How to do it: Whether searching online or through your network, don’t limit your search criteria to only full-time roles. Check out some of the sites like FlexJobs and SoloGig as well for ideas. When connecting with your network (preferred method), mention that you’re open to both full-time and project work. Others may assume that you aren’t open to short-term employment, so be clear in your outreach.
Hang a shingle
Although this isn’t for everyone, if you have an expertise in an area that others are willing to pay for, you may consider starting your own business or side hustle. For example, if you have recruiting experience, you can help job seekers create resumes or hone their interviewing skills by joining LinkedIn’s Profinder. If you have a CPA, maybe you can help individuals or small businesses that need accounting assistance through Freelancer.com. If you’re a tech whiz, offering to help others build websites or increase their SEO on social media might be a great temporary gig. Maybe you’re handy and can sell your services on sites like TaskRabbit. Creativity and determination can open a door you hadn’t considered before.
How to do it: Assess your skillset and the problems the market is facing to find the overlap. Start with people you know to assess if your idea is viable (a broad sampling) and to shape your ideal customer and marketing pitch. Create a free website (or use already existing social media like LinkedIn or Facebook) to create an online presence so others can learn more about your services and inquire. Also, considering setting up an LLC to protect your personal finances, and be sure to follow the Federal and State tax laws .
Send a proposal
This is one of the different ways to look for a job that I’ve seen work, but you need to be targeted and do your homework. Identify a company you would like to work with and do an analysis of the market, customers or industry that could be helpful to their business. You can also research challenges the company is tackling and send ideas of what may be helpful. In order for this to work, you need to know the industry well and put some effort into the proposal you create. Also, be prepared that it may not lead to a direct offer, but could impress the decision-makers enough to keep you in mind for the future.
How to do it: Pick one or two select companies in an industry you know very well. Identify a problem or an area that may help the company increase revenues, and then build a strategic plan. The key is to approach this project as if you’re in a leadership role at the organization. If you can learn non-proprietary information from an insider, that can certainly help. Then, compile a proposal with ideas (including cost analysis, potential obstacles, competitor analysis, ROI, etc.) and network to find the appropriate decision-maker to send it to.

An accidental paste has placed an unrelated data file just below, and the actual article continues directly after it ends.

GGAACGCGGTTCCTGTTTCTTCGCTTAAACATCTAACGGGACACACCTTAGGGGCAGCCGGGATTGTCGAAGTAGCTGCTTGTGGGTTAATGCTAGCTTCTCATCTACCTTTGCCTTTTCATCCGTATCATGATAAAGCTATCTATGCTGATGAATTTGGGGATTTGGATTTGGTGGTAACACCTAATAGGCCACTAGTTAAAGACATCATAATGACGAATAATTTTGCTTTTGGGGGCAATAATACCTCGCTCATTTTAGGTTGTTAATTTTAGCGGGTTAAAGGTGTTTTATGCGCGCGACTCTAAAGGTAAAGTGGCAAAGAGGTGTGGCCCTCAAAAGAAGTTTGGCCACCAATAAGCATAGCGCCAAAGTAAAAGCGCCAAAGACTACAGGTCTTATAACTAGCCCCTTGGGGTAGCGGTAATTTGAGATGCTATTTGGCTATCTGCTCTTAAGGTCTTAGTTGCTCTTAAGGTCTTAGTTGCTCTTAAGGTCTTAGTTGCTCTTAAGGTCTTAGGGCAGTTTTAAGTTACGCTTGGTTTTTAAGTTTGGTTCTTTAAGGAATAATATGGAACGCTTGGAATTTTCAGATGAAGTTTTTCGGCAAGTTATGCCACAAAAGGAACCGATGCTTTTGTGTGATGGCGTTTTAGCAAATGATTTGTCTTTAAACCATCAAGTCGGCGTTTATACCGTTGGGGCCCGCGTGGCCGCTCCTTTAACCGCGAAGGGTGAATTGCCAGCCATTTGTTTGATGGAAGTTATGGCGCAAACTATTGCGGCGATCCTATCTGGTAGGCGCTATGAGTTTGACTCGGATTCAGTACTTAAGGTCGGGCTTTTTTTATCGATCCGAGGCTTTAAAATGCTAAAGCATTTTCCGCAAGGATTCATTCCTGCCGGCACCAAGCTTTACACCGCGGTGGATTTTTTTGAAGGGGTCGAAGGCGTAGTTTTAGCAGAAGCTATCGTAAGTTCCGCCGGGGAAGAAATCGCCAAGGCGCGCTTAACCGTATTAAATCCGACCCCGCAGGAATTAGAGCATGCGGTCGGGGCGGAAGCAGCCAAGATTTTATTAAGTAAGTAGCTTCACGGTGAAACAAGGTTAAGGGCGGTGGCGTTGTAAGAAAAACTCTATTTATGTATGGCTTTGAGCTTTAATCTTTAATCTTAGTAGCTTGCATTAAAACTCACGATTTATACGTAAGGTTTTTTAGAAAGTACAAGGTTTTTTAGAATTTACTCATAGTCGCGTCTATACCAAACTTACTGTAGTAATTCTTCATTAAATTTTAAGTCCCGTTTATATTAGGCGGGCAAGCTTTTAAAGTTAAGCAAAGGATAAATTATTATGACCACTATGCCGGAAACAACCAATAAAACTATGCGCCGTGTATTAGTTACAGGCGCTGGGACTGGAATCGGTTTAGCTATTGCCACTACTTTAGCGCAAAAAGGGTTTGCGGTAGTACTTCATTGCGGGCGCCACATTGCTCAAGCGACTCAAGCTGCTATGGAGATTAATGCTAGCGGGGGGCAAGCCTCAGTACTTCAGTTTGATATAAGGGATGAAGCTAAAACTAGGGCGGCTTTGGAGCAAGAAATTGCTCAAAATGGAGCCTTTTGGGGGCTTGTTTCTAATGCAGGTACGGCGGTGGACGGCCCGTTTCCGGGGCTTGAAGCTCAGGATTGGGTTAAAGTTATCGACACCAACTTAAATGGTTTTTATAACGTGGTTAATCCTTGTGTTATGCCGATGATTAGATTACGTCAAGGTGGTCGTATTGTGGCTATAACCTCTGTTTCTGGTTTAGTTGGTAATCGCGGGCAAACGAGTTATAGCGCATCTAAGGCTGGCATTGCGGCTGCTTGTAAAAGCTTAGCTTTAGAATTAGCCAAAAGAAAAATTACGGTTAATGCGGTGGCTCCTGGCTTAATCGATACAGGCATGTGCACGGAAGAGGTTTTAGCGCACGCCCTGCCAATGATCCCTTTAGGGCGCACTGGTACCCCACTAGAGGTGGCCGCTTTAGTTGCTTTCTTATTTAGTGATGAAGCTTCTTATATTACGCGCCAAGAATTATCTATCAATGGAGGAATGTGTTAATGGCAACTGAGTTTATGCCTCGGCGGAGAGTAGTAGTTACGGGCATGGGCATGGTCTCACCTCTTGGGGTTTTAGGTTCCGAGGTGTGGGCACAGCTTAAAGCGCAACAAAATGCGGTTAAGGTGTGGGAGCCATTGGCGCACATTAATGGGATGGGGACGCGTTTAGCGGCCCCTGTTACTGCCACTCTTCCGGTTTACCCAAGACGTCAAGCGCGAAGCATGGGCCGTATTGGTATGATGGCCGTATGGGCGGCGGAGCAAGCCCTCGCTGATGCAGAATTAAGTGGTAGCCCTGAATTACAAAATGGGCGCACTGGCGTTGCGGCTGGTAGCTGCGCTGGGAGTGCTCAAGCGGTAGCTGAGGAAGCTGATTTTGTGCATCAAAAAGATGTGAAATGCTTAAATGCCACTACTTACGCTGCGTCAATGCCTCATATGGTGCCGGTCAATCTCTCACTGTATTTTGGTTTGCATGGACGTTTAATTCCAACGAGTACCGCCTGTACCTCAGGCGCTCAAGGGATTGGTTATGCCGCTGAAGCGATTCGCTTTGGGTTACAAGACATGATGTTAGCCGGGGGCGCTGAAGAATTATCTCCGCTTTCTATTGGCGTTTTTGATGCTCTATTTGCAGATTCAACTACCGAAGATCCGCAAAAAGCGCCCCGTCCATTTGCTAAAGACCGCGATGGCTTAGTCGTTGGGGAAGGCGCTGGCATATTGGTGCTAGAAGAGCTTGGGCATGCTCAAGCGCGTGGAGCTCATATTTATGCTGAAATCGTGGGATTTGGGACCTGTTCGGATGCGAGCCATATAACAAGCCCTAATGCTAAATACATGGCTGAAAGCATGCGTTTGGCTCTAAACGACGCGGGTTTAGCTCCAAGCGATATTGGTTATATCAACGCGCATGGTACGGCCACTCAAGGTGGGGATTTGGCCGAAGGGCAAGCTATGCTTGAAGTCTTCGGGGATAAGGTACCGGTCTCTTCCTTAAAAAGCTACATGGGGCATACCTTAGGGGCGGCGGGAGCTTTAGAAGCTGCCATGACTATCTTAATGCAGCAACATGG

Follow the news trail
Although it’s easy to get distracted by the doomsday and political news on social media, make it a habit to follow the business news. Often there are hints about an organization’s hiring needs long before they’re ready to draft a job posting. If you currently only follow mainstream media, consider local business journals and industry publications relevant to your field. You’ll likely be surprised at what you can learn.
How to do it: Narrow down your market and start to follow the companies (or targeted geography, etc.) you’re interested in. Set up Google Alerts, follow companies on Twitter and subscribe to publications that align with your targets. Look for information that indicates a potential need for new employees including restructuring, expansion, changing regulations, new products or services, a shift in leadership or strategy, a different customer base, etc. Follow the chain to identify what potential opportunities these organizational shifts may create and start networking your way in before these roles get taken or published to the masses.
If your industry is one that has been crushed by the pandemic, it may be time to stop waiting and start investing in a new industry. Fortunately, an industry switch is one of the less difficult career changes because you can rely on your strong functional skills to pave the way.